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If you’re a first year student this fall (or you're just looking to make a change), you’re probably worrying (at least a little bit) about how to make friends in college, just like many other first year students. Creating meaningful connections can take time and some effort, but you can do it! Check out our top five tips to help you build those strong, long-lasting friendships.
When you’re confident, you encourage others to be as well. A fake it ‘til you make it approach can be a good strategy to get you started. Remember, most new first-year students are in the same boat as you. Your first few weeks at school are filled with people looking to make connections, and simply saying hello and introducing yourself is a great first step. This TED talk offers advice and useful tips to help you kick off conversations with new people.
You will meet a ton of people during your first few weeks on campus. Try to remember as many names as you can (here are a few techniques to help). When you see someone you’ve met before, ask to grab coffee or stop for a chat. People love being remembered, and you’ll feel good having people around campus to say hello to.
Sharing an interest is a great way to start a friendship. Organize groups for the things you want to do. Ask classmates to get together for a study group, head to an on-campus event with people from your hall, or invite your roommate and their friends to a movie or concert you’ve been dying to attend. Trying new things is a great way to build connections and find people you will bond with.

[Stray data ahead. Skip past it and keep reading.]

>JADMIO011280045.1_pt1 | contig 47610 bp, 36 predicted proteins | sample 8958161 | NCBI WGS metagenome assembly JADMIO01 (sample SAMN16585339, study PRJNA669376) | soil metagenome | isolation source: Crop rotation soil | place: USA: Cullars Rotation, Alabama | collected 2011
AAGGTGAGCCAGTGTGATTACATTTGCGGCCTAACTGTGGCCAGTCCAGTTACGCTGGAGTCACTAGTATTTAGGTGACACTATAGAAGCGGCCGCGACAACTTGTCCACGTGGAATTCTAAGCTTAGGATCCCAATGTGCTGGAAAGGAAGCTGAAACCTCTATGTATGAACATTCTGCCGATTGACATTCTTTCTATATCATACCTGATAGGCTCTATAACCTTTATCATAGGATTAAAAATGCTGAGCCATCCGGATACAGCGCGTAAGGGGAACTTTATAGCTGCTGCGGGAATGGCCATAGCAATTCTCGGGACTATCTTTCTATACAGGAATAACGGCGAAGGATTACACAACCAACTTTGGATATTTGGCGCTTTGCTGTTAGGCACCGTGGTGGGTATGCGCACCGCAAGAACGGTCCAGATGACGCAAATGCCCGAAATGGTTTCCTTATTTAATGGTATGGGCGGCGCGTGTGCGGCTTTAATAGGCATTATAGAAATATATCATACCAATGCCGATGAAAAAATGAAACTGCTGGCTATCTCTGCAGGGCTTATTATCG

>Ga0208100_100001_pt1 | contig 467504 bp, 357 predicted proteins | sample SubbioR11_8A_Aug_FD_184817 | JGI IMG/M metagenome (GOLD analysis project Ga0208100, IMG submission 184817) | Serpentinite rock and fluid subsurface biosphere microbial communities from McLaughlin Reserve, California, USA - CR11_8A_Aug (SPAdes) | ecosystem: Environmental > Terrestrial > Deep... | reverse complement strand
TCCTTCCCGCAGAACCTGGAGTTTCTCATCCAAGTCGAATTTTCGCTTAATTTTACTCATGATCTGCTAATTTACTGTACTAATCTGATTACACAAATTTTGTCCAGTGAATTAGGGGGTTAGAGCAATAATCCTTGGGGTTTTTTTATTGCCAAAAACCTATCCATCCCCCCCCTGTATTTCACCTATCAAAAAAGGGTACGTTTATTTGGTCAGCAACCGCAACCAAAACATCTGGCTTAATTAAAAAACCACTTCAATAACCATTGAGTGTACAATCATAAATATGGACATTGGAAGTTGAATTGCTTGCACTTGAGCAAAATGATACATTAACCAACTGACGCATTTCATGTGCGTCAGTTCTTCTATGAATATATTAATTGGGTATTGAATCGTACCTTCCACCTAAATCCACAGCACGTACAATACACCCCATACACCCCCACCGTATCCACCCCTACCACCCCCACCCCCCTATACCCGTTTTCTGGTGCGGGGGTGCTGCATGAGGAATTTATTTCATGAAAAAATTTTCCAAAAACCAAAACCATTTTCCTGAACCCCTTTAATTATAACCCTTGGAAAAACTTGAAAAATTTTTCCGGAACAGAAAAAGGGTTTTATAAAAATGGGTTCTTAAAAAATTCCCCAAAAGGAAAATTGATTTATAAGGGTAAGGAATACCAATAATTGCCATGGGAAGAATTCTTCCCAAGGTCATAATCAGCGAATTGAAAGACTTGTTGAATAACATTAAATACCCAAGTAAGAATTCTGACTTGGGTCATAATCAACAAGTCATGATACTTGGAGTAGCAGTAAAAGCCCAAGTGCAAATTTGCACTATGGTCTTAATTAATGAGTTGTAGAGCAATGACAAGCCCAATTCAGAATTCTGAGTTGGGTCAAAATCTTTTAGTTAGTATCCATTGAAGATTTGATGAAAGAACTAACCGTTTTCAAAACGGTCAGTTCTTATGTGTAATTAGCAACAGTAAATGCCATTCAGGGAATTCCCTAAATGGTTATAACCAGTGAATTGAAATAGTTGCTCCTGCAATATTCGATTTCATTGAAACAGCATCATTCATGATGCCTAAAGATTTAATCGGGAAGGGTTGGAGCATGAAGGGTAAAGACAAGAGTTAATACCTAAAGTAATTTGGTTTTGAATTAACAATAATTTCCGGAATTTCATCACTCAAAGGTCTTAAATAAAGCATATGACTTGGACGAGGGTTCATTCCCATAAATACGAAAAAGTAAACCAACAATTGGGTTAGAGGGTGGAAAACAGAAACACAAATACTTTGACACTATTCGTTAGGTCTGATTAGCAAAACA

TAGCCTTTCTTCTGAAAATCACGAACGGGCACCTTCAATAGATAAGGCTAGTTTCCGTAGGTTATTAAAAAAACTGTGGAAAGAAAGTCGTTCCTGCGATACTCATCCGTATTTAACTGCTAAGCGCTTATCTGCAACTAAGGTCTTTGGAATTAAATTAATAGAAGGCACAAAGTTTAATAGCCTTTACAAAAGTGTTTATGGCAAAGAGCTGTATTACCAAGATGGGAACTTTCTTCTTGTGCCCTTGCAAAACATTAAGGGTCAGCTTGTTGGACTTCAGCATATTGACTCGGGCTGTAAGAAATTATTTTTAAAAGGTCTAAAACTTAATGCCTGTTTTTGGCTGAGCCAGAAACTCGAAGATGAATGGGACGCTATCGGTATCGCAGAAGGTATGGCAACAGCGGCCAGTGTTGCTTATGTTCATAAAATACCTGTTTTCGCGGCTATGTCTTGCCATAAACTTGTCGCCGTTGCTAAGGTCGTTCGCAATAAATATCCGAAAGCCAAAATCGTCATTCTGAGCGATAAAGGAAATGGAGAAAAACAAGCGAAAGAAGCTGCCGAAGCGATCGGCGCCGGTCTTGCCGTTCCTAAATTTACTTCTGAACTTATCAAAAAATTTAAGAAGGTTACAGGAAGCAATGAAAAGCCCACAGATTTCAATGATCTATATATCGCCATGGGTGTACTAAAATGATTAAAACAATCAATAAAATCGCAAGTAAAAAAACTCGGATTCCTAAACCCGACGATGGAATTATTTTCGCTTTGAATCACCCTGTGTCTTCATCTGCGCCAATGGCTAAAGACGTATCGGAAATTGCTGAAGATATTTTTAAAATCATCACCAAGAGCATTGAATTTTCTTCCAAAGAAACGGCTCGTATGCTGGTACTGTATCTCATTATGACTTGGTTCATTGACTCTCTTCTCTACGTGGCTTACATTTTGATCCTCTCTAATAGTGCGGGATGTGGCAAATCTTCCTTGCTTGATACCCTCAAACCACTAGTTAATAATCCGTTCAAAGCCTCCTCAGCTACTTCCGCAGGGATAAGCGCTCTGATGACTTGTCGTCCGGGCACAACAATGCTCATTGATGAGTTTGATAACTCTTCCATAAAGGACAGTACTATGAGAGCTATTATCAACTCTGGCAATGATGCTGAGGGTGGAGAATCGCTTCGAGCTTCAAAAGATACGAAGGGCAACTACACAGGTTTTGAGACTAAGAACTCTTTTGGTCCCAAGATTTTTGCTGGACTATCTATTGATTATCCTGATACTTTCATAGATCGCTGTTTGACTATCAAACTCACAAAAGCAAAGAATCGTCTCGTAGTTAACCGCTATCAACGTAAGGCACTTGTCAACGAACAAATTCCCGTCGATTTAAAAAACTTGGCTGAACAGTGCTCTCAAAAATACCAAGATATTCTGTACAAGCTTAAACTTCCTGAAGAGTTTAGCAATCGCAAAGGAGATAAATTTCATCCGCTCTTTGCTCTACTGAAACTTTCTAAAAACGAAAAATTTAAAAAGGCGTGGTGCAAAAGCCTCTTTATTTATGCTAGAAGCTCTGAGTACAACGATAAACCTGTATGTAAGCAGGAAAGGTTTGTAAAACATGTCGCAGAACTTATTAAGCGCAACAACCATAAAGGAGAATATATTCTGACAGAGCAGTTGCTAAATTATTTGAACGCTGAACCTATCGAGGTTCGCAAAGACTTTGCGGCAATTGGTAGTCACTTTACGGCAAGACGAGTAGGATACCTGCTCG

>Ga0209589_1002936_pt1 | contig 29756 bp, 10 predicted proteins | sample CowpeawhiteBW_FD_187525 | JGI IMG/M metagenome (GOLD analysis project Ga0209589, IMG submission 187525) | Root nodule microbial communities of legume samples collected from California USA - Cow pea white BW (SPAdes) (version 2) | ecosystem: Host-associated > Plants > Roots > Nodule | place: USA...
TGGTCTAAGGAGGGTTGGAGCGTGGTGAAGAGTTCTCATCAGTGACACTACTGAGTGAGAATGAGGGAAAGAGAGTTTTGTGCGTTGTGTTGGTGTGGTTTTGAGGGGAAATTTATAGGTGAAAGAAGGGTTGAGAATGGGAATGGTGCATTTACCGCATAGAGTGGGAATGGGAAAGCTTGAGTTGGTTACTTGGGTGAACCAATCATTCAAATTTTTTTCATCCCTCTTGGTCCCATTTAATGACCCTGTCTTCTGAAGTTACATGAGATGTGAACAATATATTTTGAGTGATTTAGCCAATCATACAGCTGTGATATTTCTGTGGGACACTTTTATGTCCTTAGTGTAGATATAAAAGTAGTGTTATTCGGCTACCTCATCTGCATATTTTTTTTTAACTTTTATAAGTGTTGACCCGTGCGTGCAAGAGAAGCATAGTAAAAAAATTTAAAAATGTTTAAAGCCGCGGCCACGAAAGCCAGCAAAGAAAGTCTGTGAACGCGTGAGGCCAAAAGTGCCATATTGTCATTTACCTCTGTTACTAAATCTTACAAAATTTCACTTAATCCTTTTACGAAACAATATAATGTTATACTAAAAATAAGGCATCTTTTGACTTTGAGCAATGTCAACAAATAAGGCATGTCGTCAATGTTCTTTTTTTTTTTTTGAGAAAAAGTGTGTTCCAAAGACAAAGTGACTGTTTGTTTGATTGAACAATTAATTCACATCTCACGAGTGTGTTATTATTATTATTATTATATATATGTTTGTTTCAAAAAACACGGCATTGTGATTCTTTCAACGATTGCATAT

See who spends time at the same places you do, and notice who is making the most eye contact — research has shown this could mean they want to be friends. Maybe it’s someone you work with at your part time job, someone exercising next to you at the gym or another studying student at a coffee shop. Consider hanging out with a coworker after your shift or asking the person next to you at Starbucks about what they’re studying. You could make a lifelong connection just by reaching out and introducing yourself.
Participate in activities and student groups that focus on something you’re interested in. If you play a sport, try an intramural or club team, or sign up for a hobby or fitness class (search for classes here) like yoga, piano or table tennis for a fun elective credit course. Embracing things you’re passionate about can help put nervousness aside and lets you focus on the activity, so friendships happen naturally.
No matter how many people you meet, creating strong bonds takes time. Give your new friendships time to grow and don’t forget to make time for yourself, too. Check out our post on why relationships matter for more insight into how to make friends in college. And remember, we’re always here if you have any questions.
Sun Devils turn to ASU Adulting 101 to learn (some of) the things not taught in class. Not sure about how to do something? Need to connect with an expert? We got you.